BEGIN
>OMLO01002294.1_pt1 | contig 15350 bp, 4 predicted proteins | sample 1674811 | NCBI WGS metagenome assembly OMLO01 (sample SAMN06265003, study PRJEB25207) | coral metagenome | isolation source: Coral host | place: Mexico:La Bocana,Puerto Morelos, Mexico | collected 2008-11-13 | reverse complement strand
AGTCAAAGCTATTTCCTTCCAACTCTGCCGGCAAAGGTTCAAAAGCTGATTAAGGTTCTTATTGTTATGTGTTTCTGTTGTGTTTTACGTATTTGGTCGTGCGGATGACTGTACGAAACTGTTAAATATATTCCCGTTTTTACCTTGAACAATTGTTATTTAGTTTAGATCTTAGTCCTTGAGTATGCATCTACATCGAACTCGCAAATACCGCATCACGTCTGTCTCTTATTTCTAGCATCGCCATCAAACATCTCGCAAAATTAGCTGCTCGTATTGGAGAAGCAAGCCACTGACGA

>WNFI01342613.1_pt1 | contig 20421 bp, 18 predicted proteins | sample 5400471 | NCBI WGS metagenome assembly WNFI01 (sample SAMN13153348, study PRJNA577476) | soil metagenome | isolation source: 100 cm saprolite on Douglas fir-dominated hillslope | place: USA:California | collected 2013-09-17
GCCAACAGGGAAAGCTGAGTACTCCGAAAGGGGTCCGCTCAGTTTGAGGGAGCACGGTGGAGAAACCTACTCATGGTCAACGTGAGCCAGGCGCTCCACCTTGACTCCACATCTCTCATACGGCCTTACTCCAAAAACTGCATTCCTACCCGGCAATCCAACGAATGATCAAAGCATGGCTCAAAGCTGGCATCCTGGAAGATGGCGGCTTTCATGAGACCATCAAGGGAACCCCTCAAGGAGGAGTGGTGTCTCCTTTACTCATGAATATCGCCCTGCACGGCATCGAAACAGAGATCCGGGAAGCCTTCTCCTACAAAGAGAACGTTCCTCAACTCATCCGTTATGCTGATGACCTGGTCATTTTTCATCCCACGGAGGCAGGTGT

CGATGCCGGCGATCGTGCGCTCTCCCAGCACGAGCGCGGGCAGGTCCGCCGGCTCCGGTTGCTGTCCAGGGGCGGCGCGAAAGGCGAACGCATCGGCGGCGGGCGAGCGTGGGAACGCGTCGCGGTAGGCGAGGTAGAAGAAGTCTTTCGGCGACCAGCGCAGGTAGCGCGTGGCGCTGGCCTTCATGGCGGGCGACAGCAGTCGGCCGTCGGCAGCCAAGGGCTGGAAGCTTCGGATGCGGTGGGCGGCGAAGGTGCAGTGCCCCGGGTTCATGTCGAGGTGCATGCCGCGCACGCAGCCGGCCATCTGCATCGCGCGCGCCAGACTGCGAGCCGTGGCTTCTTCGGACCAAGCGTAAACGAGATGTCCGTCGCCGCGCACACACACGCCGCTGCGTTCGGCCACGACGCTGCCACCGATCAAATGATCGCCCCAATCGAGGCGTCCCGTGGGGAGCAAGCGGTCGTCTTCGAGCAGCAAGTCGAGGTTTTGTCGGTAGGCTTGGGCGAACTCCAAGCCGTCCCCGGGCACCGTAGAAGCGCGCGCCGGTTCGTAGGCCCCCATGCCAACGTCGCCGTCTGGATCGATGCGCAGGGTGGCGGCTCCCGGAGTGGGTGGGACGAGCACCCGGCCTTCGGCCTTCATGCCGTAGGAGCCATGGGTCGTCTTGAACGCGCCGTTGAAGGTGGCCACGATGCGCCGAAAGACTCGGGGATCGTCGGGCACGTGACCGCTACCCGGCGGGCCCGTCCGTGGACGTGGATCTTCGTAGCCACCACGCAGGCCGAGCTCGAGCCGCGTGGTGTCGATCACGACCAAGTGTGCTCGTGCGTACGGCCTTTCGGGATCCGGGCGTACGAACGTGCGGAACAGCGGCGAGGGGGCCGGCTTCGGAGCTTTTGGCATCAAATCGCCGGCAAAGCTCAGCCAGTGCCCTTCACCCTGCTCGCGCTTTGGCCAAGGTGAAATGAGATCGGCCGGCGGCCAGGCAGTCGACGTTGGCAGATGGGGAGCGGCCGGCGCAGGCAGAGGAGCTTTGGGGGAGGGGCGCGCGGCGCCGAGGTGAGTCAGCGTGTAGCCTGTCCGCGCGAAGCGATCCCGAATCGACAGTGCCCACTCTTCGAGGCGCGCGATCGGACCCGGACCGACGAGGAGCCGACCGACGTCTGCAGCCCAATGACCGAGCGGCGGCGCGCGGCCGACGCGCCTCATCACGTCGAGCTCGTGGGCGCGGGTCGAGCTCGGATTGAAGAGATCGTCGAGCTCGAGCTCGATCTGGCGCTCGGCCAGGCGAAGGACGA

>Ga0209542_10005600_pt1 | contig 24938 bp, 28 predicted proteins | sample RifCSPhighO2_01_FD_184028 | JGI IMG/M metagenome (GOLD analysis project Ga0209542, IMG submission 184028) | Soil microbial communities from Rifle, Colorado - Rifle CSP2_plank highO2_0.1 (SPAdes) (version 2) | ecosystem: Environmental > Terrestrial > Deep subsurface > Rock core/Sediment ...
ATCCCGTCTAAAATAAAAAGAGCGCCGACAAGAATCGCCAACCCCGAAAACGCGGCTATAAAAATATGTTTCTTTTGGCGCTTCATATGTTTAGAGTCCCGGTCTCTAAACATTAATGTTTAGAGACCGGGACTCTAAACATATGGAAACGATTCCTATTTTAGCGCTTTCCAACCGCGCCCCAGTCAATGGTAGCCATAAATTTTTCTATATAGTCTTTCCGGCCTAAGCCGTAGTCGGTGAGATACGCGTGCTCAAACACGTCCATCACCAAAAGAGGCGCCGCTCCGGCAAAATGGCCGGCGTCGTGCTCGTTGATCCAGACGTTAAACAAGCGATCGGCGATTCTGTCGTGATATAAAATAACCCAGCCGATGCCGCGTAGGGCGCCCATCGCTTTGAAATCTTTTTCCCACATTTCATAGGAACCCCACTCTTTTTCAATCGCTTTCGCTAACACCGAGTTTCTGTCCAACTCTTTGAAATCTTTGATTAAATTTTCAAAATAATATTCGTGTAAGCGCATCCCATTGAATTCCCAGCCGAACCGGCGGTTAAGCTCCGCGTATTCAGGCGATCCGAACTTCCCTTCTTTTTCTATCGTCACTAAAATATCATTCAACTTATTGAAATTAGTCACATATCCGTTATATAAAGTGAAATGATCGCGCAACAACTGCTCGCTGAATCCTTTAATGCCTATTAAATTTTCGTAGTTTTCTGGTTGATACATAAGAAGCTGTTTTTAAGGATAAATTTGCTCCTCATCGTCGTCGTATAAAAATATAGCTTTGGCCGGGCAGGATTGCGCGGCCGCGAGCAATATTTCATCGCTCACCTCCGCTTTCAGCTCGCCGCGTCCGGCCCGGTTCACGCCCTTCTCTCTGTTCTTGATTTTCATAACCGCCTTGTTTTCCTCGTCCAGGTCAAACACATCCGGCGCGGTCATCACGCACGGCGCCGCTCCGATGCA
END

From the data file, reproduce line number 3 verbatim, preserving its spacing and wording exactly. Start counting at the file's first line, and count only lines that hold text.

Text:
>WNFI01342613.1_pt1 | contig 20421 bp, 18 predicted proteins | sample 5400471 | NCBI WGS metagenome assembly WNFI01 (sample SAMN13153348, study PRJNA577476) | soil metagenome | isolation source: 100 cm saprolite on Douglas fir-dominated hillslope | place: USA:California | collected 2013-09-17